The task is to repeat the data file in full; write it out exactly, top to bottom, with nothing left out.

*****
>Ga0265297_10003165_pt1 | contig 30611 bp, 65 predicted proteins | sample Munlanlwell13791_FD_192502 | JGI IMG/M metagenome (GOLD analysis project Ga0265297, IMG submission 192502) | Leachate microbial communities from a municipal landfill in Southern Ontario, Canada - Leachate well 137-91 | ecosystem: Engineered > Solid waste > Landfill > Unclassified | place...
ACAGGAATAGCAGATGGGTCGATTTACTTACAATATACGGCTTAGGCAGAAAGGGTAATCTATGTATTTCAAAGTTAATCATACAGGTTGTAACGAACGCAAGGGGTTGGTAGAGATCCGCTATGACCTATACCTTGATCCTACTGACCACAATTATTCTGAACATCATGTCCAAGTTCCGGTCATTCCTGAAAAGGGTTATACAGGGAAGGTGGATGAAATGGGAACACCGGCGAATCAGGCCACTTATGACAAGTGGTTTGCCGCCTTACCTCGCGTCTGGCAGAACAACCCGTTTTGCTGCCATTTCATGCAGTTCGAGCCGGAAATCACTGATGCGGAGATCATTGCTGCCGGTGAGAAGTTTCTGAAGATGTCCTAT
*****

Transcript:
>Ga0265297_10003165_pt1 | contig 30611 bp, 65 predicted proteins | sample Munlanlwell13791_FD_192502 | JGI IMG/M metagenome (GOLD analysis project Ga0265297, IMG submission 192502) | Leachate microbial communities from a municipal landfill in Southern Ontario, Canada - Leachate well 137-91 | ecosystem: Engineered > Solid waste > Landfill > Unclassified | place...
ACAGGAATAGCAGATGGGTCGATTTACTTACAATATACGGCTTAGGCAGAAAGGGTAATCTATGTATTTCAAAGTTAATCATACAGGTTGTAACGAACGCAAGGGGTTGGTAGAGATCCGCTATGACCTATACCTTGATCCTACTGACCACAATTATTCTGAACATCATGTCCAAGTTCCGGTCATTCCTGAAAAGGGTTATACAGGGAAGGTGGATGAAATGGGAACACCGGCGAATCAGGCCACTTATGACAAGTGGTTTGCCGCCTTACCTCGCGTCTGGCAGAACAACCCGTTTTGCTGCCATTTCATGCAGTTCGAGCCGGAAATCACTGATGCGGAGATCATTGCTGCCGGTGAGAAGTTTCTGAAGATGTCCTAT